UCT engineers design device to improve the quality of life of asthma sufferers

2nd May 2018

By: Simone Liedtke

Creamer Media Social Media Editor & Senior Writer


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Local biomedical engineers at the Medical Devices Laboratory at the University of Cape Town (UCT) have designed a device they hope will alleviate the issues associated with asthma-suffers, especially the elderly and children, who are unable to activate their asthma pumps due to the force required to release the medicine.

The Easy Squeezy, a novel device, is an attachment sleeve that fits over a standard inhaler and which reduces the force required to activate the inhaler by about two-thirds, thereby making it manageable for most children and elderly asthma sufferers.

The aim of this venture, UCT notes, is to change the lives of those who cannot afford expensive medical technologies.

The annual morbidity rate in South Africa is about 1.5% among sufferers, and the Easy Squeezy has the potential to reduce this rate and enhance the quality of life of asthma sufferers by lessening the burden to individuals and families.

“We spend a lot of our time counselling patients about the importance of using their pumps every day with the best possible technique. And often, we place blame on them when they don’t use them every day. But what if they are trying, but can’t manage to get it right?” comments UCT asthma division head and associate professor Michael Levin.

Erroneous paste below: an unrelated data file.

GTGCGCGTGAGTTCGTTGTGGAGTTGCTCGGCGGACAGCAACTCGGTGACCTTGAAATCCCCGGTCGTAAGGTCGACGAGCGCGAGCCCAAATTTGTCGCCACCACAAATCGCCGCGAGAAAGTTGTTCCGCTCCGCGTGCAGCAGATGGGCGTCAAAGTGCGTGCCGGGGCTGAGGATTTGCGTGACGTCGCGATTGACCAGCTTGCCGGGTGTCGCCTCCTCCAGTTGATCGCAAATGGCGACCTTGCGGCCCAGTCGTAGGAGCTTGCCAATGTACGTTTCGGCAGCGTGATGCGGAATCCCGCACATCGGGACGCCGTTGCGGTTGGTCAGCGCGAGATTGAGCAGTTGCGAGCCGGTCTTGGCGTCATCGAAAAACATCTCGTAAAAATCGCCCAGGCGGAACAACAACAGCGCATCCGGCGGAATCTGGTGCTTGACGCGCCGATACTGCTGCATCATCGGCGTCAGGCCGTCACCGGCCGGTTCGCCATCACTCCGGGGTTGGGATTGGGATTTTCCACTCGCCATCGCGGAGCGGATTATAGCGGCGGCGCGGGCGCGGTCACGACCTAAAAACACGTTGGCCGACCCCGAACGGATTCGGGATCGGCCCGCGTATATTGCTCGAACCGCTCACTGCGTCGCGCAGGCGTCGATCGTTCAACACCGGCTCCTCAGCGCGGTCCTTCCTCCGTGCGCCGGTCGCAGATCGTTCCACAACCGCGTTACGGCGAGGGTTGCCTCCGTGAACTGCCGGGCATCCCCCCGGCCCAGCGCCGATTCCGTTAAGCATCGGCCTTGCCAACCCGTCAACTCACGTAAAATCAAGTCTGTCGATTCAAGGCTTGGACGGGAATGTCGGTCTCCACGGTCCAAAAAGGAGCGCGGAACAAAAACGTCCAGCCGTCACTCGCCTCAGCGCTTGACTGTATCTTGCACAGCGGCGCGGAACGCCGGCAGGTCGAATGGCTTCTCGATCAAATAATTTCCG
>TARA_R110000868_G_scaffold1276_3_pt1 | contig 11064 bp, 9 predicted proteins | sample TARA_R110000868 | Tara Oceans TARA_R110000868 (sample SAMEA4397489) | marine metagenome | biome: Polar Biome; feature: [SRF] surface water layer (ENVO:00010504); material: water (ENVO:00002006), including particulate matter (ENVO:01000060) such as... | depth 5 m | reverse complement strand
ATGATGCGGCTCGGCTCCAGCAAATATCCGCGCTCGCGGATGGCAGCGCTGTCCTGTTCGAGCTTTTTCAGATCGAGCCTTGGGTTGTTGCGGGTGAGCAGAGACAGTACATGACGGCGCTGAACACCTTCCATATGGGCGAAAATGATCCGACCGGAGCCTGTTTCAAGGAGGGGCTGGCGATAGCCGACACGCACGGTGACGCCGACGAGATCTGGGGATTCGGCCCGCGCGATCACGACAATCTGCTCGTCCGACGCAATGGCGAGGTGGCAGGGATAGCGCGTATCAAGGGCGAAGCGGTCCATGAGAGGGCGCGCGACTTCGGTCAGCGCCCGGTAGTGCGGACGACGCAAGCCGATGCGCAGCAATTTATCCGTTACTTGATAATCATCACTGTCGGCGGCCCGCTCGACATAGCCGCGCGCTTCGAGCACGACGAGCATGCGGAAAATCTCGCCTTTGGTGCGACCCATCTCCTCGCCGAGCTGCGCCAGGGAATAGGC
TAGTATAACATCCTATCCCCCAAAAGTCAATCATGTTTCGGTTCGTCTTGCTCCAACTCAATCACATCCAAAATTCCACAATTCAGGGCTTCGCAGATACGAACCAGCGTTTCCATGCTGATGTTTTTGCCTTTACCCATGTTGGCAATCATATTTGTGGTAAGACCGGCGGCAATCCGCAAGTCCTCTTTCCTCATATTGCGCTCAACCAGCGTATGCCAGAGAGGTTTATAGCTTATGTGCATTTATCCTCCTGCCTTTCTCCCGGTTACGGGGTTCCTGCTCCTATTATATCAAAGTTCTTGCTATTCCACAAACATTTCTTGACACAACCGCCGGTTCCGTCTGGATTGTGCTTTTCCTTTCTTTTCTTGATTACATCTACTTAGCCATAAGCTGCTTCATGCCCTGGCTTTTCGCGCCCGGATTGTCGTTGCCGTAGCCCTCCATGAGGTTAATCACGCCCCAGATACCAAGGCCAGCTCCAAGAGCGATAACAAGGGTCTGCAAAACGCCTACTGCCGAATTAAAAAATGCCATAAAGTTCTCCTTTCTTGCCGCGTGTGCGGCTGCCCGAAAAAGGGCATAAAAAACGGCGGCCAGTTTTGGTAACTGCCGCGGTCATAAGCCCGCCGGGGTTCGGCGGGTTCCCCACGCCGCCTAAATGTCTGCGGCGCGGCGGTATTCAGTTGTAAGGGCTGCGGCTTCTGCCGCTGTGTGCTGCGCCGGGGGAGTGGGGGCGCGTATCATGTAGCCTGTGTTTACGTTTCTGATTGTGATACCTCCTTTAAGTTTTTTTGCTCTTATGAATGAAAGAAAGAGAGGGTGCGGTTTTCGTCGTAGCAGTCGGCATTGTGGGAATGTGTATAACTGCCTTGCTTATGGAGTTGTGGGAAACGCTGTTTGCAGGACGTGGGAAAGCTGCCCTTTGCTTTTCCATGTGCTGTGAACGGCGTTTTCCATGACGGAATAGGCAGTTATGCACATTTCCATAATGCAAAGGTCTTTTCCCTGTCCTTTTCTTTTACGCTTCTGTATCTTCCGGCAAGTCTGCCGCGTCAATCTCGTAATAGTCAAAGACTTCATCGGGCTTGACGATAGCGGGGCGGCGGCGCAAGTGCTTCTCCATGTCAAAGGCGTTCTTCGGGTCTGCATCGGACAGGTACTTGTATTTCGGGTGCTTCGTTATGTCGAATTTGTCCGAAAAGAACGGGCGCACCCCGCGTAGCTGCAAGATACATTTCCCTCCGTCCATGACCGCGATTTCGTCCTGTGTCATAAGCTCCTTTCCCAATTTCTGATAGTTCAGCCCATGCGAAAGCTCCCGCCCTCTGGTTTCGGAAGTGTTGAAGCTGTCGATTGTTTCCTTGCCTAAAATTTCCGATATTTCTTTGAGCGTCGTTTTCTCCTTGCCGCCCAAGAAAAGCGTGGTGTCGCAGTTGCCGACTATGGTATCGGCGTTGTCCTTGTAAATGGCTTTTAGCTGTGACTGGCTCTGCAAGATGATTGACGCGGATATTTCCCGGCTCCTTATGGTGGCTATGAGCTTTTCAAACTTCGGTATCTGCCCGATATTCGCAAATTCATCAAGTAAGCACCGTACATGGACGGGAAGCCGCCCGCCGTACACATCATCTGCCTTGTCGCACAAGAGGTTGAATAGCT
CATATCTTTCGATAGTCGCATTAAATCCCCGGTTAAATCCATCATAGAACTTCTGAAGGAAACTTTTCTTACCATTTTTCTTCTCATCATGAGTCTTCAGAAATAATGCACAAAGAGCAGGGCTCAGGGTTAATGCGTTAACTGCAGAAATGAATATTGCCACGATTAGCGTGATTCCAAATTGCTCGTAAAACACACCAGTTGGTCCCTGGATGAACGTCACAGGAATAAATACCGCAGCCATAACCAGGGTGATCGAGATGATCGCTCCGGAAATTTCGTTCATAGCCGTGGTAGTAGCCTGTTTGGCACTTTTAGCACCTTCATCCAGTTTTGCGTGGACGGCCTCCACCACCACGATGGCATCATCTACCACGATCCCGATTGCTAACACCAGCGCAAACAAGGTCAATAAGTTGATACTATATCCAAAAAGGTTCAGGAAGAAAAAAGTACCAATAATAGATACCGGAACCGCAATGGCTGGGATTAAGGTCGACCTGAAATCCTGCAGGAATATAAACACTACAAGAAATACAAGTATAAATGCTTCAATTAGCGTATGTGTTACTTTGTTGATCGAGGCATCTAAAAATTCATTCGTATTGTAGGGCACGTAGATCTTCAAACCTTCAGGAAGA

He explains that watching patients, including his own daughter, having difficulty using their pumps inspired the thought of making it easier for patients to press their pumps.

According to associate professor Sudesh Sivarasu, the Easy Squeezy is designed for asthma sufferers from as young as five years, up to those over 70 years of age.

“We want to destigmatise the use of asthma pumps for children and have designed the sleeve to be similar to a Lego-toy collectable. It’s somewhat of a ‘build-your-own’ asthma pump,” he added.

The device ensures that both children and the elderly are able to use their pumps without assistance, indicates how many doses are left in a pump and helps to alleviate the stigma that children experience when using the pump through attaching their favourite figurines to it.

Associate professors Giancarlo Beukes and Gokul Nair are also part of UCT’s Medical Devices Group, which develops affordable medical technologies.

Edited by Chanel de Bruyn
Creamer Media Senior Deputy Editor Online



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